Being new in town, I'm on the lookout for music wherever I can find it. And a young band looking to make a name is in no position to turn down a gig, no matter where it may be.
So it might have been kismet that I found myself listening to Los Angeles-based four piece End Roulette last night at, of all places, the stage at The District at Tustin Legacy, one of Orange County's myriad shopping centers. (Seriously, guys, how many Sunglass Huts does one county need?) I was looking for cheap furniture at Target and Costco to fill my currently bare apartment, they were playing Hole-esque post-grunge for a couple dozen teenagers and parents with small kids in front of Borders, DSW and a large screen playing Bowling For Soup and All-American Rejects videos (silent, thankfully). The most enthusiastic audience members were a couple of toddlers that frequently danced in front of the stage, further enhancing the intriguing and amusing juxtaposition between the band's moody music and the venue.
To End Roulette's credit, though, they gamely equipped themselves well to their surroundings and seemed to recognize the inherent absurdity of the situation. When lead singer Mary Jane Snow plugged an upcoming 18+ show on Nov. 3 at The Key Club in Hollywood, she playfully added, “I know most of you aren't old enough to go.” Drummer Pete Vasquez gave away drum sticks after the set to the little kids that were rocking out.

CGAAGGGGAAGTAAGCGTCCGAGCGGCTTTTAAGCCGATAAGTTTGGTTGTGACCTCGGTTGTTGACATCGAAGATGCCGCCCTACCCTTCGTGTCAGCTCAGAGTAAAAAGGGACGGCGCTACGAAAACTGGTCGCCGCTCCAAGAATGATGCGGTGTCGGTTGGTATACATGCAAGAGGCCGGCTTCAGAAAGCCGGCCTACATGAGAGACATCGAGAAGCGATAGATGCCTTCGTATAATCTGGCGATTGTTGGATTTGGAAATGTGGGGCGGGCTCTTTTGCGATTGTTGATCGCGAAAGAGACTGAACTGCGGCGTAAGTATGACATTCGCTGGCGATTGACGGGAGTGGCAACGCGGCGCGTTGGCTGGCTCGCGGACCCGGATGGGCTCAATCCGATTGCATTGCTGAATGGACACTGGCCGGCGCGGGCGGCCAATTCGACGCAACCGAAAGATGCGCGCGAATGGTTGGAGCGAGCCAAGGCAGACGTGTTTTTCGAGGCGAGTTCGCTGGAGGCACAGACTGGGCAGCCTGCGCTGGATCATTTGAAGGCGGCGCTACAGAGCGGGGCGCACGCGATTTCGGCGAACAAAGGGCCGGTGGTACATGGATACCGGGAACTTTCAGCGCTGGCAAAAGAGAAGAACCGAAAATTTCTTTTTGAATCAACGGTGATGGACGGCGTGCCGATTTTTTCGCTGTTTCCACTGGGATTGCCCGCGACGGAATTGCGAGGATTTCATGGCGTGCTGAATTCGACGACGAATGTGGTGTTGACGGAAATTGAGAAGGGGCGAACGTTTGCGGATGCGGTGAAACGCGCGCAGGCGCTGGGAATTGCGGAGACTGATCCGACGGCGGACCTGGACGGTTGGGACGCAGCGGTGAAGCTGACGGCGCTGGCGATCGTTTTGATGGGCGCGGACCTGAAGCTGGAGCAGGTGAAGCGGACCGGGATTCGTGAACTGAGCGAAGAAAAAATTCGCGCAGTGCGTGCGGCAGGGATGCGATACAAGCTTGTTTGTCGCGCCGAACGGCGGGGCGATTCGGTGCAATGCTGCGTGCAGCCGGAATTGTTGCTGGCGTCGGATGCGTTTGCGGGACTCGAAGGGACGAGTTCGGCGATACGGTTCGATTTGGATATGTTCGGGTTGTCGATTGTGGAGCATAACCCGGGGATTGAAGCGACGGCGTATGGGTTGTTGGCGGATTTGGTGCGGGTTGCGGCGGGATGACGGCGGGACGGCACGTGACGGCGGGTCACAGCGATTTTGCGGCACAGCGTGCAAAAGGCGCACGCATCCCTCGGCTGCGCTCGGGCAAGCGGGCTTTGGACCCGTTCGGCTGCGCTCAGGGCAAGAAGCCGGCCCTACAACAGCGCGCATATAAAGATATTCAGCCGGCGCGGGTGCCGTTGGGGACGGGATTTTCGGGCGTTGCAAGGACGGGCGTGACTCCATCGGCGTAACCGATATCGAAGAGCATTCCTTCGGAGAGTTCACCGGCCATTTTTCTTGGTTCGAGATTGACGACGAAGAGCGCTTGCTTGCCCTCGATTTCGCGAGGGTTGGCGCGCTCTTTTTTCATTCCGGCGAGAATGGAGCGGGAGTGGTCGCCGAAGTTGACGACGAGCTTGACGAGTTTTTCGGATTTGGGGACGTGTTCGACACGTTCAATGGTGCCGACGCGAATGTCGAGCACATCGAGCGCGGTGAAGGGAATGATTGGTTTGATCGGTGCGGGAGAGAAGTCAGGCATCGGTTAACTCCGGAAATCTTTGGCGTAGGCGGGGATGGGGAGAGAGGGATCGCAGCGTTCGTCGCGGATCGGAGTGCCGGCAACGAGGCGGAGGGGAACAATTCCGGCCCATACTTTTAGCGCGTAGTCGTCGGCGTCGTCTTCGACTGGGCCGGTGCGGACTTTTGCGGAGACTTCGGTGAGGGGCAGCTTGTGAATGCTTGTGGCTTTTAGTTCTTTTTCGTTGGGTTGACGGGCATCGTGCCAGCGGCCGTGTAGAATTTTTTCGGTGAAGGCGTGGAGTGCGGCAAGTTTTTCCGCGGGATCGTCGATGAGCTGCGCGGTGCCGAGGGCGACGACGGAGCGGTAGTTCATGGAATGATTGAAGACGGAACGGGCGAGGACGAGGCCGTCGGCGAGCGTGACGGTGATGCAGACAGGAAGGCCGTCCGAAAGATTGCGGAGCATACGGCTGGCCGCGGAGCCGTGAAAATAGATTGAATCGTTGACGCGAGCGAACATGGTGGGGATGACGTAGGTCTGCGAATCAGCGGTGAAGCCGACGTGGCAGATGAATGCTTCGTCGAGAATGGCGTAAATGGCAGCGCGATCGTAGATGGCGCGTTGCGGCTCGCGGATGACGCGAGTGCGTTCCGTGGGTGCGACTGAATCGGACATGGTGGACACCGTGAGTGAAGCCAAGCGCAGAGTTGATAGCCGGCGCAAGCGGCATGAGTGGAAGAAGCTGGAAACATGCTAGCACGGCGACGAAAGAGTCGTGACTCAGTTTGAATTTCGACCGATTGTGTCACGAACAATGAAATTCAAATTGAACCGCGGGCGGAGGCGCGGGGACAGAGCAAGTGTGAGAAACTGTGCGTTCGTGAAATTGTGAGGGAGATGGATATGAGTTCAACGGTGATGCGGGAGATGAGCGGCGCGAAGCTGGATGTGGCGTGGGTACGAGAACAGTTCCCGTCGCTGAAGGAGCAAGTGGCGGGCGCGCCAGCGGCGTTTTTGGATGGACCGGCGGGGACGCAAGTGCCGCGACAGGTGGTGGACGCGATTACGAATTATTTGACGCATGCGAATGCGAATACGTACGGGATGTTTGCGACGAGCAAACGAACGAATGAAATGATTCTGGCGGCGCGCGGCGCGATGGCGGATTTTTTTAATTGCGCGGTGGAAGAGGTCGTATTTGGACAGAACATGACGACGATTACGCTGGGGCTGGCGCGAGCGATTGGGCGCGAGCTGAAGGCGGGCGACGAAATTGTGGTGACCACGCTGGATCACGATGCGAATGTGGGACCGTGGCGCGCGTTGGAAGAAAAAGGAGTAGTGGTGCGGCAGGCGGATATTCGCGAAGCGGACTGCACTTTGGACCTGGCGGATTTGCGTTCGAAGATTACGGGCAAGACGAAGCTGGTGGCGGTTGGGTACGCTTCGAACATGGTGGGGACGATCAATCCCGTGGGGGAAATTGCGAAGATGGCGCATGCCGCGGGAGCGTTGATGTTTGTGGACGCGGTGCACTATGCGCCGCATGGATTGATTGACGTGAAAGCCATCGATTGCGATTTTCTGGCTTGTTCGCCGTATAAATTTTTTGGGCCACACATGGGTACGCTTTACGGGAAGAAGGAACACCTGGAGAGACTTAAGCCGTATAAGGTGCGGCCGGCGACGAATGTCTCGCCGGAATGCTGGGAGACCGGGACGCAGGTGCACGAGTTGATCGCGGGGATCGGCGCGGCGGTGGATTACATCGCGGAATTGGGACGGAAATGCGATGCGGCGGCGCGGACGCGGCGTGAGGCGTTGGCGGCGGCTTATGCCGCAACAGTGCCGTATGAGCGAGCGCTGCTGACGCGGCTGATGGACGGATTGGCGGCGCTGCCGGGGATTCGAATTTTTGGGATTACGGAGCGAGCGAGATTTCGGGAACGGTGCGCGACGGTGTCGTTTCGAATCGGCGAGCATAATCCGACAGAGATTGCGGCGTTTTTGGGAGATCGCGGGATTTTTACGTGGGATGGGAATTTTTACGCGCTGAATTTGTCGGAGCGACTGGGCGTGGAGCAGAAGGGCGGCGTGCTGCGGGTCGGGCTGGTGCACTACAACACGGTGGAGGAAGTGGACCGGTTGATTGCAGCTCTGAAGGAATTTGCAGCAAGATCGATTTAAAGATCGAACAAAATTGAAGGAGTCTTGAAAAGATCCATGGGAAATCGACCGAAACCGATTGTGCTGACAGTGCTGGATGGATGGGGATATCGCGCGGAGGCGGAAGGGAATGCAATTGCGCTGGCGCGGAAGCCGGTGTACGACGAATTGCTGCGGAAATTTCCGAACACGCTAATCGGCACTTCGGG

I wasn't totally surprised by the live music at The District – the center is operated by the somewhat sinister-sounding Vestar Corporation, the people responsible for Tempe Marketplace in my hometown, which hosts monthly gigs from national acts, in the past attracting The Airborne Toxic Event and The Ataris. Hoobastank is playing there on Halloween – scary indeed. Last year, Tempe Marketplace held the SoCo Music Experience, in which indie notables like Girl Talk, Clap Your Hands Say Yeah, Architecture in Helsinki and Fullerton's Cold War Kids rocked the parking lot.